Wednesday, March 14, 2012

Swappin Stories - Emergency Keyboard Mic

Every once in a while I like to get away from the serious business of perfecting our craft and just tell a story.  A lot of the good ones you accumulate over the years will have to do with something stupid you or another person did at a gig or on a project, but once in a great while there's a piece of gold in there that can serve to do more than just provide a laugh and a shake of the head.

The audio world is full of rules of thumb, some more serious than others.  The thing about rules in this game is that you should always, always obey them... except when you don't.  Here's an example not so much of a rule but of doing something a little out of the box to make a show work.

Years ago I had been adopted by a large worship group that would play out a couple times a month.  They were friends from around town and they were getting into some bigger venues so it was a nice stretch, also there were up to thirteen of them on stage at any given time and those gigs were some of the best mental workouts I've ever had.  The gig on the night in question was an album release party.  They had sold out a 1000 seat venue and the crowd was really excited.  We had over 50 people on the production team, way more than just the few techs we usually traveled with so it was an adventure from the get go.

The opening act was a ten member gospel choir with a backing band.  We were already using a good bit of the capacity on the FOH and monitor mixes, as well as straining the mic collections of everyone involved by the time we had provided for that many vocalists.  Monitoring was another challenge given that the dozen band members were all on IEMs, some of them stereo, so monitor world where I was working was a busy place.  The real challenge came down to the pair of keyboard players that were the center pieces of the backing band.

Of course they showed up late.  Almost too late to get any kind of sound check in.  We were already loading the crowd in by the time we were line checking so there was really no time to spare.  The second key player showed up with his axe wrapped in a towel.  He slapped it down on a stand and fired it up.  We plugged in to his DI and got nothing.  We spent ten minutes checking the sub snakes and the split, going over the consoles with a fine toothed comb trying to find the issue.  He swore it had worked earlier that day (if he jiggled it enough).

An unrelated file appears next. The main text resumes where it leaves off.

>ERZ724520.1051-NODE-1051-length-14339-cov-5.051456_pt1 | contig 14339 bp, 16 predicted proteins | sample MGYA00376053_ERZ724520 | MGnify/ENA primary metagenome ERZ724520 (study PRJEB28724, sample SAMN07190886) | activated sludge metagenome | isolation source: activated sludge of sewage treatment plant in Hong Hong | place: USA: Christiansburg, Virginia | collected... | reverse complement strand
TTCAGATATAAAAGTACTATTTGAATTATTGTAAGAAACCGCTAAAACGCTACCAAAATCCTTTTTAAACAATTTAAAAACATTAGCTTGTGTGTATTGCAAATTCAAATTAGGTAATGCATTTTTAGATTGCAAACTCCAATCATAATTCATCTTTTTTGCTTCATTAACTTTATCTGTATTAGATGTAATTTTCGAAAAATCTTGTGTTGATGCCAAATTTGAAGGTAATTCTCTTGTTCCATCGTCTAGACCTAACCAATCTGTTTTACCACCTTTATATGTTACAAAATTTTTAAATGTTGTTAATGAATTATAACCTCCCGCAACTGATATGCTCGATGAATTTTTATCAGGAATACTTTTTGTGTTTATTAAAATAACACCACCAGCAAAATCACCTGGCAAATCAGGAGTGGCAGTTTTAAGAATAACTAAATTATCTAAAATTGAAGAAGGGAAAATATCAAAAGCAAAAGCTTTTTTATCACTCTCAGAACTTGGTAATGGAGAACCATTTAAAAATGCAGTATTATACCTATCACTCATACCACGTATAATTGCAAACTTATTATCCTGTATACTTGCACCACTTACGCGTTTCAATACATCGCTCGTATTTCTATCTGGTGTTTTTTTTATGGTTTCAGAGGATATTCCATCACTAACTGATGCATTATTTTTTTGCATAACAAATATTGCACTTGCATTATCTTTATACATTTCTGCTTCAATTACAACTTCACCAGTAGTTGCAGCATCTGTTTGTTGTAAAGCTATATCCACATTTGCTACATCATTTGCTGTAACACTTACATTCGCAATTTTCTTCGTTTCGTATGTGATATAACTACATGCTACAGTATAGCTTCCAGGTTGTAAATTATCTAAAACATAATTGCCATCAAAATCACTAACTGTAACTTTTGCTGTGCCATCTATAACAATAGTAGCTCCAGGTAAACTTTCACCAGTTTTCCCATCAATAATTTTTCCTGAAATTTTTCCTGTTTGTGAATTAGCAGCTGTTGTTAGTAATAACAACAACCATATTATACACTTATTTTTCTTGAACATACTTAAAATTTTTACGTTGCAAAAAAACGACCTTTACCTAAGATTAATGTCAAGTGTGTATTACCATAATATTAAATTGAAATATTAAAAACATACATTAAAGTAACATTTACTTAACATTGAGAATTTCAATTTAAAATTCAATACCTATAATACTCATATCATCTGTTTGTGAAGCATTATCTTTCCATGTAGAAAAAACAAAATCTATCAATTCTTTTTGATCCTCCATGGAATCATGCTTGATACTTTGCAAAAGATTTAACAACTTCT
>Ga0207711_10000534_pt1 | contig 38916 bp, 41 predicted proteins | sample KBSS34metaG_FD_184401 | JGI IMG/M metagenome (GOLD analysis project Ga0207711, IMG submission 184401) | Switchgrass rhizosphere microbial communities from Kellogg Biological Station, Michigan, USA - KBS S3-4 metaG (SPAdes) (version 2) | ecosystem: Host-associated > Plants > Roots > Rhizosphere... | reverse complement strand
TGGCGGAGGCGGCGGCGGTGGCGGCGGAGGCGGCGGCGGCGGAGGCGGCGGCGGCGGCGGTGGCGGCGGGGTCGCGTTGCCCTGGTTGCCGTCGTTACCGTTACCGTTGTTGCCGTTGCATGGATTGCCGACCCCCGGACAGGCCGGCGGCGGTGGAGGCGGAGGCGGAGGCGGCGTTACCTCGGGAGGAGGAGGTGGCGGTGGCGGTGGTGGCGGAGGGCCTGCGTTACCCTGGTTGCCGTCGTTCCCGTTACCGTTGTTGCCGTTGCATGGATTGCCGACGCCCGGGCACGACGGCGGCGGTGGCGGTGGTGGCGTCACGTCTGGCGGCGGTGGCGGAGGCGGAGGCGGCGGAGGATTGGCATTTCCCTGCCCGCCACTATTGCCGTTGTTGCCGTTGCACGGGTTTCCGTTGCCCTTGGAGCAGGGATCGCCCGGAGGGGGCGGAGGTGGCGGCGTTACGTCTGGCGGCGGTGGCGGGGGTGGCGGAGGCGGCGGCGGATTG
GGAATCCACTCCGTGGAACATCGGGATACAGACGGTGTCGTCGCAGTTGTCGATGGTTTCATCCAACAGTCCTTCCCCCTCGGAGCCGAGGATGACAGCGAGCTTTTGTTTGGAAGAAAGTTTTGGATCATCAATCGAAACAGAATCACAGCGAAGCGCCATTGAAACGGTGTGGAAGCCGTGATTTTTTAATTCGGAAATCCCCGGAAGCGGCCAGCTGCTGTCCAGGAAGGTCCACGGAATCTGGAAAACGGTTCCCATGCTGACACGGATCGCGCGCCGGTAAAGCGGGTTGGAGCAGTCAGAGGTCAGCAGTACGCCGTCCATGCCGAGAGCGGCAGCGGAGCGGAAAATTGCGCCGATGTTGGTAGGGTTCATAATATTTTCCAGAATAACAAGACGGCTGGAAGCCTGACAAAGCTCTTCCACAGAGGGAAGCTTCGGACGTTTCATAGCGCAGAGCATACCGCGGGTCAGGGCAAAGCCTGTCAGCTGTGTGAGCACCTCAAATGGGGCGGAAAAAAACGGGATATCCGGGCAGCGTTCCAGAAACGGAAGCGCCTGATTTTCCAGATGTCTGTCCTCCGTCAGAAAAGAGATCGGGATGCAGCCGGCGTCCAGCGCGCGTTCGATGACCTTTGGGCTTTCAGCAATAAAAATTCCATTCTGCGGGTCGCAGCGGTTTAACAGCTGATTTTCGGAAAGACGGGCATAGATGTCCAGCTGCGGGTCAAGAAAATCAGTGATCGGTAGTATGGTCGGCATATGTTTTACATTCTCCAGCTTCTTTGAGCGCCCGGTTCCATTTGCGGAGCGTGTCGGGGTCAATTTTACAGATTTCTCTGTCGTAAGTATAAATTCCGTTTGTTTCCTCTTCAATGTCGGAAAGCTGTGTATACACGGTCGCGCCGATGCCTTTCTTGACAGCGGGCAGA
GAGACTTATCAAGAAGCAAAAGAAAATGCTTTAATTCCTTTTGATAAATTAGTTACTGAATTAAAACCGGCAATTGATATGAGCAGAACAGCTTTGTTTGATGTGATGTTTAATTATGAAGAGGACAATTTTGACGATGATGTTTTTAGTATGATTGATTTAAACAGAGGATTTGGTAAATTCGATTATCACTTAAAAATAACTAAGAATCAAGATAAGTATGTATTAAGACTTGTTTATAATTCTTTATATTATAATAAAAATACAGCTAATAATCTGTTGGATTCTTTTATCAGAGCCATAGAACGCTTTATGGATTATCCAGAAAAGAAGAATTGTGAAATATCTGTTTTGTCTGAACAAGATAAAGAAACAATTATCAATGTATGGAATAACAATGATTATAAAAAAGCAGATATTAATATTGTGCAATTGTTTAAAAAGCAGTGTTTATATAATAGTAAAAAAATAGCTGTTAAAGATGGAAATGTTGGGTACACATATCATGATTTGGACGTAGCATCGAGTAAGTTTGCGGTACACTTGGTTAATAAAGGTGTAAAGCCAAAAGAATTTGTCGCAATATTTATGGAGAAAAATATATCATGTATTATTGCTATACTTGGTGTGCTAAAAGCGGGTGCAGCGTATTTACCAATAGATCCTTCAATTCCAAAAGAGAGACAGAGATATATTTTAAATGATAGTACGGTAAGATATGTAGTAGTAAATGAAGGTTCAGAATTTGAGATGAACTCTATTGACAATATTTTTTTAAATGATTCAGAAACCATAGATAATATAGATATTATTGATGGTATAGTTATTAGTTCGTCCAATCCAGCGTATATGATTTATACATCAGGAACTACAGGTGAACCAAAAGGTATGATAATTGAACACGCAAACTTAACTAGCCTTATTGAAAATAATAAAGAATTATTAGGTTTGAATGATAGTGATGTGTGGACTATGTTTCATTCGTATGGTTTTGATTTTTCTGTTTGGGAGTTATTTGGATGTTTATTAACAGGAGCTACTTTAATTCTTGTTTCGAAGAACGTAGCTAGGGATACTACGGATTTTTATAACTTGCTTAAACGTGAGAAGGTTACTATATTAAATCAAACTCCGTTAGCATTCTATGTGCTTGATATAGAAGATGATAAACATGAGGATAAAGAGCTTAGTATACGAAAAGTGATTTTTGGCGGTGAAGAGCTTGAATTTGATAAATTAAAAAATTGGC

We finally reached a point where I just knew we couldn't mess with it any more and have the gig go on time. Usually I take no notice of the crowd but suddenly the murmur of hundreds of concert goers was in my ears.  More importantly the eyes of the stage manager and FOH crew were starting to warm things up from afar and it was suddenly make or break time for me and the house tech down on stage.

"Grab a 609 and a roll of gaff!" I declared.  Eyebrows went up. "You're still here, go get em!" I said.

There was no way that keyboard was going to give us a direct signal without some serious surgery but there was also no way we could start without it.  The Sennheiser e609 has a flat form factor and a pretty warm frequency response.  It was also the only spare mic we had at the time.  We laid it flat on top of this cheap keyboard's speaker, cocooned it in gaff and checked the line.

Signal. Drastic EQ measures. Bring it up in the wedges. OK. Let's do this.

I always advocate for doing things right. If you're bodging together every input in your mix you're not going to make anybody happy.  (And on a line array system that's been tuned to the nines there's no place to hide so your inputs better be sex-ay!) But when there's something critical that has to be there then you just have to get creative and start doing things the wrong way, the best possible way you can manage.

That's all for now.  Please please please hit the comments link and share your stories.  Or if you've got a longer one hit me up to do a guest post.  Till next time my Brethren of the Knob and Fader... stick to the rules, except... ya know.

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1 comment:

  1. Predicted the ending, but well-told... could almost have been lengthened a bit with more backstory & suspense.

    ReplyDelete

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